Image of 1219 Pacific, east side, borrowed from the Douglas County Assessor site. You can catch a peek at 1217 Pacific, the parcel to the east—already razed. The same LLC that bought 1219 recently also owns 1217. Two long, slim parcels conjoined equals new opportunity.
**Addendum of November 6, 2019*** Detective Hoyt shared this photo from Adam Fletcher Sasse of North Omaha History fame. It gives us a better view of sweet, lil’ 1217 Pacific (the lot to the east of 1219). Thank you both for this clue!
I questioned if 1219 Pacific was built as a two-flat or if it had originated as a single-family home? The 1/2 address (as in “1219 1/2 Pacific”) was created by at least the 1940s. Was the double porch added later? I also dreamt there were more distinctive style elements in her early days—such as spindlework porch detailing, patterned shingles, pedimented doors or windows. These Victorian decorative details, even in simple folk homes, were common throughout the country, with focused application to the porches and cornice lines. It was nice to imagine the double-decker duplex adorned in a bit of finery, although I had always enjoyed the cowboy clubhouse feel of recent decades. A jaunt around the Little Italy, Sheely Town and Little Bohemia Neighborhoods will find many of these great workers’ homes still holding strong. Get out there and have a looksee.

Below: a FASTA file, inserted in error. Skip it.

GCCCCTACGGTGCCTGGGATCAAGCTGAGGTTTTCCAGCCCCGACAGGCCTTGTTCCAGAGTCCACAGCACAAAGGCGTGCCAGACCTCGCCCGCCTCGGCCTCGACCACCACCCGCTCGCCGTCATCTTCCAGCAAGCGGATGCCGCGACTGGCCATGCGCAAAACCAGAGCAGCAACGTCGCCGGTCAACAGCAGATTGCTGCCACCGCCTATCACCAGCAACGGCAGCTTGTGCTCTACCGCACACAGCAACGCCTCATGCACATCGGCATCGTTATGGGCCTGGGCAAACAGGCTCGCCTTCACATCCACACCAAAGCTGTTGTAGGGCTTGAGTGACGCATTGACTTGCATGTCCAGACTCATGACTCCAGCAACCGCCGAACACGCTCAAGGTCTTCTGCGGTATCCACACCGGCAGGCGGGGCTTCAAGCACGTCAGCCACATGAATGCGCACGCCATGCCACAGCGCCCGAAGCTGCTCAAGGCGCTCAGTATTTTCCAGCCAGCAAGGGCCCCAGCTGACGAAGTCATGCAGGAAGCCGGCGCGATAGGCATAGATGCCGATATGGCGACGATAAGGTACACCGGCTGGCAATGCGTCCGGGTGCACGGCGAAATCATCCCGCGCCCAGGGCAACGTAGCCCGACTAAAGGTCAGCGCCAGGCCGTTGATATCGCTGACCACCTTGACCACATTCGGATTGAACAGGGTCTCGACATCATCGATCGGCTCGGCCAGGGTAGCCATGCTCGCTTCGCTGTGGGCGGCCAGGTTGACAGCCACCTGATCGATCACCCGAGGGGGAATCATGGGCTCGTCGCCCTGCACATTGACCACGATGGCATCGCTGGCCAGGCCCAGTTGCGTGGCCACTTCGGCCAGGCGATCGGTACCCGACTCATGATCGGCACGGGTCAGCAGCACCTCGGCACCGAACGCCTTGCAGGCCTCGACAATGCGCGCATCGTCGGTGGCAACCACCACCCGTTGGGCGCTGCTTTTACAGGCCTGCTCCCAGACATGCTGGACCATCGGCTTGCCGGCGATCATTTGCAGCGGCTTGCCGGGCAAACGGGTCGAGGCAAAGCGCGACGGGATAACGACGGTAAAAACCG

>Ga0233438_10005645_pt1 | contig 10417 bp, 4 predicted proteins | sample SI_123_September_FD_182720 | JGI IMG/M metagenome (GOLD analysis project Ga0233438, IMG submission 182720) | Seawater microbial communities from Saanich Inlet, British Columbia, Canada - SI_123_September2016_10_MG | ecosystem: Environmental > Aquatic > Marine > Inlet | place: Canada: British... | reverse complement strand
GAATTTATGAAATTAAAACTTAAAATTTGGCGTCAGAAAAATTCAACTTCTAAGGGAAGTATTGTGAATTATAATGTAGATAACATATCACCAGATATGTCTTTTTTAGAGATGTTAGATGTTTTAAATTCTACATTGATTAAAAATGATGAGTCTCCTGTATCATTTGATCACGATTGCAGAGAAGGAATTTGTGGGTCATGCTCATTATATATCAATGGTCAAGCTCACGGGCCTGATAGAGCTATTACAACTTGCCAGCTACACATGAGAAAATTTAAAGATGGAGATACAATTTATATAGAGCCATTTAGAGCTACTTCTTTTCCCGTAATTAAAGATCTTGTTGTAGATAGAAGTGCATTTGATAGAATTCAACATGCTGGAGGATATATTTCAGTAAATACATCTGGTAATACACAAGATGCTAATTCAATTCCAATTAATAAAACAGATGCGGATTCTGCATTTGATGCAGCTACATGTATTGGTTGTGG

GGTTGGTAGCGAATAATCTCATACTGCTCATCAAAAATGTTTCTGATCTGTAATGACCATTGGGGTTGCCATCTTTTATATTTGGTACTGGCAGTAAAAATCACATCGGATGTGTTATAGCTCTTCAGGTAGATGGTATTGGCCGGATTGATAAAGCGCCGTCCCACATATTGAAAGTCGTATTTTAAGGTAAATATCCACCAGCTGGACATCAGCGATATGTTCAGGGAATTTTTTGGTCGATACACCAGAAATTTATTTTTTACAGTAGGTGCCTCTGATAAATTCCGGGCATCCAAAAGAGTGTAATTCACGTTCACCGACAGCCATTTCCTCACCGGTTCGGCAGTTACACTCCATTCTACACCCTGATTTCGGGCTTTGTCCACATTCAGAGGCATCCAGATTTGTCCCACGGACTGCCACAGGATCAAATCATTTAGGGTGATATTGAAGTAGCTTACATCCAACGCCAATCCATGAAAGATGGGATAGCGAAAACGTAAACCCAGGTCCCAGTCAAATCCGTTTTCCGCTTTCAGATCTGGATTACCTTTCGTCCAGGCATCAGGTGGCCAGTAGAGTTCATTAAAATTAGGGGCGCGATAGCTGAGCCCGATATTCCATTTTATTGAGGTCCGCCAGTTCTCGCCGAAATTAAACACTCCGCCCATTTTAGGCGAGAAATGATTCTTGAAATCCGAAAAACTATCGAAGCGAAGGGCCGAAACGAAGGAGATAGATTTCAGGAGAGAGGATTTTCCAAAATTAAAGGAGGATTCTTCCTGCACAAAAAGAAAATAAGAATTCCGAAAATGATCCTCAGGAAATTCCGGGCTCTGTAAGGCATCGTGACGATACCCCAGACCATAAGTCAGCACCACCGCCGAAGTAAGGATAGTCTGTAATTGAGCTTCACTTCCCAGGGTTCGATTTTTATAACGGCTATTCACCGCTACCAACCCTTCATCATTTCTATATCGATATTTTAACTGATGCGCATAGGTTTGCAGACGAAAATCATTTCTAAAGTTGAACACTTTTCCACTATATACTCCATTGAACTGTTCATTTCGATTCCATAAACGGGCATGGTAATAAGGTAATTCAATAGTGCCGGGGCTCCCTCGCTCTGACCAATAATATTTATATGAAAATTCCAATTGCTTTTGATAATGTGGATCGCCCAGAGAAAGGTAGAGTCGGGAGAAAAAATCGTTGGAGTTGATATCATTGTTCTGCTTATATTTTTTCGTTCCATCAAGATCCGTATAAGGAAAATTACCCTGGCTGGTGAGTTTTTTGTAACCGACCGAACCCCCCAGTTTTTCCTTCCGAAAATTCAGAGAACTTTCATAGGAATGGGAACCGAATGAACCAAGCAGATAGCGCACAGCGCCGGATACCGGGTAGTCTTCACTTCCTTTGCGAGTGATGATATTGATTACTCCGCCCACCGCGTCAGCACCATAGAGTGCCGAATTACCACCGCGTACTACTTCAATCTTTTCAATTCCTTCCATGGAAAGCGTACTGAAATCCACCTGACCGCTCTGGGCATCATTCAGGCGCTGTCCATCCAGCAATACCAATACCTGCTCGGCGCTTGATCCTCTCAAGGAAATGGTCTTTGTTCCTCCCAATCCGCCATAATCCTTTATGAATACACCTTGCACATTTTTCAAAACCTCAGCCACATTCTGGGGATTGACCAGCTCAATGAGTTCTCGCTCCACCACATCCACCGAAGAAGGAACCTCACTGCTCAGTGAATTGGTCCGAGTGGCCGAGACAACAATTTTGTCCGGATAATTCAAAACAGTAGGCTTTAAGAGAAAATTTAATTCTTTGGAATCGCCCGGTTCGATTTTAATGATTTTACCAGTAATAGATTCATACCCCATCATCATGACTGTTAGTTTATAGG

Illustration of the Worker’s Cottage by Cape Horn Illustration.
One character I was quite smitten with was the Meehan Girl. Sam Meehan and his family had resided in the 1219 Pacific home at time of his death in 1928. A few months later in the wee morning hours Miss Hazel Meehan, (sometimes listed as Mrs. Hazel Meehan), had driven a large sedan into a car traveling north on Farnam Street. As weird Omaha entanglements would have it, one F. B. Kennard of 1045 Elmwood Boulevard drove the car she collided into. This is a name I had come across as an early posh pioneer to the Buena Vista Place-Elmwood Boulevard-Fairacres district in my Mysteries of Omaha: 312 South 70th Avenue investigation. Miss Hazel’s car continued obliquely across the intersection to damage a car parked at the northeast corner of the intersection, owned by Mr. James Sirpless of 4536 Bedford Avenue. A small blaze resulted after the wiring in the Meehan vehicle shorted-circuited at her Fifteenth and Farnam halt. Everyone was fine. A few years later Miss Meehan and her miniature-something-or-other puppy, Shrimp, were called into court when the pup bit newsboy, John Gomberg. “Miss Nehan” as it was spelled in this article, refused to comply with Judge Holmes, who ordered Shrimp to be put to death. The “pretty owner” put on quite a show, garnering crowd approval when she dramatically clutched her doggie tight and exclaimed, “You can send me to jail but I’m not going to let them kill my Shrimp!” This activated the courtroom spectators to “work on” young Gomberg until he dropped the charges out of peer pressure. “Then the spectators went to work on Judge Holmes,” no doubt for suggesting such a cruel punishment. As a rookie detective, even I can attest, sometimes pretty gals like Hazel Meehan, with adorable pups like Shrimp, have been known to cause a vigilante stirring even in passive Omaha.
OWH headline from September of 1931.